Exhale

The official blog of the Lung Institute.

The Right Fit for the New Year

8 Jan 2015
| Under Lifestyle, Lung Disease | Posted by | 0 Comments
The Right Fit for the New Year

So, you’ve resolved to get in shape and exercise more this year. But when you actually stop and think about the commitment you’ve made, tons of frightening questions enter your mind: Will I have enough time to work out? What if I don’t know how to use machines at the gym? Starting a new exercise regimen can be intimidating to say the least, but we’re here to share some tips and tricks to help you make that resolution stick. We’ve consulted our resident fitness expert, Elyse, to lead us in the right direction.

The level of personal dedication plays a huge role when trying to stay committed to an active lifestyle. Being proactive and investing in a personal trainer or joining a group fitness class can give you the motivation you’re looking for. If you join a gym, have one of the staff members show you how to use the different machines to make sure you are doing them correctly. Usually, a gym will give you one free training session when you first join as well. If you don’t have the time or the funds needed for personal training or fitness classes, simply find yourself a workout partner and hold each other accountable. Make a plan! Even if it’s only taking a walk some days, any kind of movement will make a difference.

If you claim you don’t have time to exercise, just take a step back and ask yourself this: Do you have time to watch a half hour of TV after work each evening? Chances are that you do (probably an hour in most cases). Swap watching your favorite sitcom for a half hour of exercise. And the best part is: you can even watch TV while you’re working out or doing breathing exercises. (the joys of multitasking). Making time for working out is imperative; you must be dedicated because it will benefit your overall health in the long run.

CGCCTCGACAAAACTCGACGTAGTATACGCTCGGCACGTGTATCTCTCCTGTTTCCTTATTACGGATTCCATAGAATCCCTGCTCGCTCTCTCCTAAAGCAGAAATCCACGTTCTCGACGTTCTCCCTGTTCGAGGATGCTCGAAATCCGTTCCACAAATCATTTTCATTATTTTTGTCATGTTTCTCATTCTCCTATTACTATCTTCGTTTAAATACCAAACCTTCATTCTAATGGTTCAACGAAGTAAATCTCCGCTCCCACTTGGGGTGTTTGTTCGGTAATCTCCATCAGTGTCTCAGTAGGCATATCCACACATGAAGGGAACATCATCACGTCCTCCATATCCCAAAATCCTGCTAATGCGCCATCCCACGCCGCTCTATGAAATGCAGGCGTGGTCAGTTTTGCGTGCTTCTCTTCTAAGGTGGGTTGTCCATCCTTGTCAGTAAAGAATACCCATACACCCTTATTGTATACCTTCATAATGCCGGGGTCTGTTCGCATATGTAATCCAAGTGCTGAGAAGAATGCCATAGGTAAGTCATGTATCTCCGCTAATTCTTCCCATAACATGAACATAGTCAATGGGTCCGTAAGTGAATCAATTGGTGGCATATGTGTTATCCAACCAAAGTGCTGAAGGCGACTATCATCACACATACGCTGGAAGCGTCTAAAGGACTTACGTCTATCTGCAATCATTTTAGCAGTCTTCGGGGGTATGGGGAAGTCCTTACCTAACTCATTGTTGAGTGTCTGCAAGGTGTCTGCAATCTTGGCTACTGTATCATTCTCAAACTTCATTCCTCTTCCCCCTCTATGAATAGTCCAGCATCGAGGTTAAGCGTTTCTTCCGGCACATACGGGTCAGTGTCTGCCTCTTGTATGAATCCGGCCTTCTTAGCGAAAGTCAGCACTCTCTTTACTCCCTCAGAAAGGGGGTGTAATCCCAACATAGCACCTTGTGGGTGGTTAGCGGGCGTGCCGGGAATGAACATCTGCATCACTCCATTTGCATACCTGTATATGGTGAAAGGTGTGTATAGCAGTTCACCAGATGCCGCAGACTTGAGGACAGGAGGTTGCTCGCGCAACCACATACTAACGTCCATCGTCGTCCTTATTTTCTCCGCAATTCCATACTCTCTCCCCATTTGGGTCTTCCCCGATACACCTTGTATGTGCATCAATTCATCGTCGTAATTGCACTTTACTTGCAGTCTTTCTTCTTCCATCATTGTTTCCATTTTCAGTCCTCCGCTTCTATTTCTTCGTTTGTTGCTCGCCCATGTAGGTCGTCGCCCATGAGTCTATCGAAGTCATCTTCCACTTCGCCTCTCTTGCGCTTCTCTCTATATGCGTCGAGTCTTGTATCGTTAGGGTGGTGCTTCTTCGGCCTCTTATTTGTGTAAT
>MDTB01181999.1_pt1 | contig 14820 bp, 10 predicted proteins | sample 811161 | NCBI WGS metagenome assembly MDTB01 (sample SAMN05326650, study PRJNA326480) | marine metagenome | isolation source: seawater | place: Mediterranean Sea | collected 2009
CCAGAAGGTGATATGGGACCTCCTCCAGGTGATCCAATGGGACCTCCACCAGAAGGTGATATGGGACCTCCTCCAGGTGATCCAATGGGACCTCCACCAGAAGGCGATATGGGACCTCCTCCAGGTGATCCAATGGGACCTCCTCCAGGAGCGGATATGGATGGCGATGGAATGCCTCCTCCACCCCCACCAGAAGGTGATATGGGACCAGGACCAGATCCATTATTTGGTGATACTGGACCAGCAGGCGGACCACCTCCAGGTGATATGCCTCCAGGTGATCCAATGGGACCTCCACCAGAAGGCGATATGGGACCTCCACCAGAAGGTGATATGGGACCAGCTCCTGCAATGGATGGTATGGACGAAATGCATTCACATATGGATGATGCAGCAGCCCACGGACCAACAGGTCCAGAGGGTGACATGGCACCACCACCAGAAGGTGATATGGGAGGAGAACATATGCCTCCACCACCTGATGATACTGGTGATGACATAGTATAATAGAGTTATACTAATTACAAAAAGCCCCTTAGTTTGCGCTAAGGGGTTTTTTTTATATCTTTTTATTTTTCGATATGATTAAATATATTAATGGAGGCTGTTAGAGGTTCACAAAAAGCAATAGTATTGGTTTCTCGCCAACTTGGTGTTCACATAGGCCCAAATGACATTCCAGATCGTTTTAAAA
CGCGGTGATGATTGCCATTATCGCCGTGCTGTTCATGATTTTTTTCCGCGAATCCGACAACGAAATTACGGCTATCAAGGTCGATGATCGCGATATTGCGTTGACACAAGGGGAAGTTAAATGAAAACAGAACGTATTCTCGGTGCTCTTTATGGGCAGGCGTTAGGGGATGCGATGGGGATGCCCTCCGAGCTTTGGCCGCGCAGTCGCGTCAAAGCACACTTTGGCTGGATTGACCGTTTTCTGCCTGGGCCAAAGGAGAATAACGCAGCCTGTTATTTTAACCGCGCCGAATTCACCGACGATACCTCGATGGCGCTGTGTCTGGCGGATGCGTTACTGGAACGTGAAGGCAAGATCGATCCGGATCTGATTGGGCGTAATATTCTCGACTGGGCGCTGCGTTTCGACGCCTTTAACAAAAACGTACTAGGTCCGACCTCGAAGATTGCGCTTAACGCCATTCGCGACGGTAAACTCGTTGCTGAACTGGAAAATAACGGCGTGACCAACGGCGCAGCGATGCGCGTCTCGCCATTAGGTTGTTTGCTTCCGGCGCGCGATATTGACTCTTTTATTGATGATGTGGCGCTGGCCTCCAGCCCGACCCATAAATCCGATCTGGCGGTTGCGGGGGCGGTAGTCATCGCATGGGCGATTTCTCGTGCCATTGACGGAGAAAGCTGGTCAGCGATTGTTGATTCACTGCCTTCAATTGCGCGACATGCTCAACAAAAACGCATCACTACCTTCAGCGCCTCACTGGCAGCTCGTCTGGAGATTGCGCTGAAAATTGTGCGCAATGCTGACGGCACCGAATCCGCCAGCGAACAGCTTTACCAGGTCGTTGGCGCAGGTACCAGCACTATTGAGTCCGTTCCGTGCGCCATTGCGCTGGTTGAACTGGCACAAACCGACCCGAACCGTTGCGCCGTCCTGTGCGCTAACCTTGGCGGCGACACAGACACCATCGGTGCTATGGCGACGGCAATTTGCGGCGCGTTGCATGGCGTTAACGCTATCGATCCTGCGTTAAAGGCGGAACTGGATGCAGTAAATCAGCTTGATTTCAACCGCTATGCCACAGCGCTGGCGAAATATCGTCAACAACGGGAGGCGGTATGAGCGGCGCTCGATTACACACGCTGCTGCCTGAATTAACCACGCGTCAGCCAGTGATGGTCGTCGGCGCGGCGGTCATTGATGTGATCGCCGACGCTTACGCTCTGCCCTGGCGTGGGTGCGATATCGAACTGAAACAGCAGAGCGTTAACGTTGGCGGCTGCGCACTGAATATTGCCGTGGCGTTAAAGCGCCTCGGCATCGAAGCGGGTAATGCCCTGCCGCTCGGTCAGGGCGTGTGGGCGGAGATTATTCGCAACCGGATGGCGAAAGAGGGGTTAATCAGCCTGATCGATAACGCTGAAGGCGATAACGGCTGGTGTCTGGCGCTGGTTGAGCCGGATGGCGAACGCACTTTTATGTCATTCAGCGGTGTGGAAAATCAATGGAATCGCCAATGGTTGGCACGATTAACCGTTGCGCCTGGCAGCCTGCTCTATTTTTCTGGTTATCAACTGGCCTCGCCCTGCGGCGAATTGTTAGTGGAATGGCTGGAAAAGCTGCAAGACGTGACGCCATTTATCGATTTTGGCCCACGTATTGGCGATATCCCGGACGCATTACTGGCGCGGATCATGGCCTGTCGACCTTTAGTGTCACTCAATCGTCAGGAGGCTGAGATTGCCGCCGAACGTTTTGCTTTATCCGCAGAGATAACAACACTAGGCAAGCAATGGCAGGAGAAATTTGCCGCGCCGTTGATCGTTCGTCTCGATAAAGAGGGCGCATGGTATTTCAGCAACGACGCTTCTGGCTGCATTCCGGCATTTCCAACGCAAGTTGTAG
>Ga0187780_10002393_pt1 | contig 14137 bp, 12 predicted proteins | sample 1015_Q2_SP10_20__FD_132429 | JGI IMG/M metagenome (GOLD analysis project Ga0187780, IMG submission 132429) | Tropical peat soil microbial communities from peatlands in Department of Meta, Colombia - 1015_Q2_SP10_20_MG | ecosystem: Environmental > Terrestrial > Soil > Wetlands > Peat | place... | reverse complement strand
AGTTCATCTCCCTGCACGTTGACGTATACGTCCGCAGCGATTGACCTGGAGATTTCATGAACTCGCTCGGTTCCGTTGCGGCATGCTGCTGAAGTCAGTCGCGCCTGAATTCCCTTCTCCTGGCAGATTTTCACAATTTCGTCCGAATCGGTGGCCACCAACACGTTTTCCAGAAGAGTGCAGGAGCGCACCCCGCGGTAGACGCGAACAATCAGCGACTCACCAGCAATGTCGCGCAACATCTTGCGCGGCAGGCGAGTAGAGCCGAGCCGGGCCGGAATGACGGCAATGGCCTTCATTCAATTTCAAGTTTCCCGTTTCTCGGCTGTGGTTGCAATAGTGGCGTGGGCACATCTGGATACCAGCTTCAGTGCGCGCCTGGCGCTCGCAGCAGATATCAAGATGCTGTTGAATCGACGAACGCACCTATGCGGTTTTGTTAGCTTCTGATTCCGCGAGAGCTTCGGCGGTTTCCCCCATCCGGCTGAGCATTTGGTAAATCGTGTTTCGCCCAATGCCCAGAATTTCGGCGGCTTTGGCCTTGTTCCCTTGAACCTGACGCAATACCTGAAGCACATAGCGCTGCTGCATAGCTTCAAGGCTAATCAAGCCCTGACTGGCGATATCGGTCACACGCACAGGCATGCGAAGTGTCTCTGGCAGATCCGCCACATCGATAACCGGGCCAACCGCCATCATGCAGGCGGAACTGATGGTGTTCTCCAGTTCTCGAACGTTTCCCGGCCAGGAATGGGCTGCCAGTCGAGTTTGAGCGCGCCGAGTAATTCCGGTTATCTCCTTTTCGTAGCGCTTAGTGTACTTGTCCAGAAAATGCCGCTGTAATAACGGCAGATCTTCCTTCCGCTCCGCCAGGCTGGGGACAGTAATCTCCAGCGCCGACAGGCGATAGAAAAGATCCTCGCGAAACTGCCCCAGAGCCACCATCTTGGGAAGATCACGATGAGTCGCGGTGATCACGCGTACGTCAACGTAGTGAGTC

In order to maintain a healthy lifestyle, Elyse recommends exercising three to five days per week. If you’re new to working out, it would be best to start out slow and work out three days a week. Set small, but realistic goals for yourself and reward yourself when you reach a new milestone. This method will definitely help you achieve your goals and surprise yourself with the progress you’ll make.

Although you may get discouraged at times, the most important thing to keep in mind is that getting in shape and seeing results won’t happen overnight. Just don’t give up, and remember even if you don’t see progress every single day, you are getting healthier overall and results will show as long as you’re persistent! You’re well on your way to living a healthier and happier life!

When you have a lung disease, you may feel unable to participate in exercise because breathing can be a struggle. Don’t worry! There are exercises for everyone and by consulting a physician and a personal trainer, you can create a workout routine that works best for you and allows you to receive the maximum health benefits without overexerting yourself.

If you or someone you love suffers from a debilitating chronic lung disease such as chronic obstructive pulmonary disorder (COPD) or interstitial lung disease, you may think that a life that includes daily exercise is out of reach. Fortunately, that life can be yours with stem cell therapy from the For more information, contact us or call us at (800) 729-3065.

 

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* All treatments performed at Lung Institute utilize autologous stem cells, meaning those derived from a patient's own body. No fetal or embryonic stem cells are utilized in Lung Institute's procedures. Lung Institute aims to improve patients' quality of life and help them breathe easier through the use of autologous stem cell therapy. To learn more about how stem cells work for lung disease, click here.

All claims made regarding the efficacy of Lung Institute's treatments as they pertain to pulmonary conditions are based solely on anecdotal support collected by Lung Institute. Individual conditions, treatment and outcomes may vary and are not necessarily indicative of future results. Testimonial participation is voluntary. Lung Institute does not pay for or script patient testimonials.

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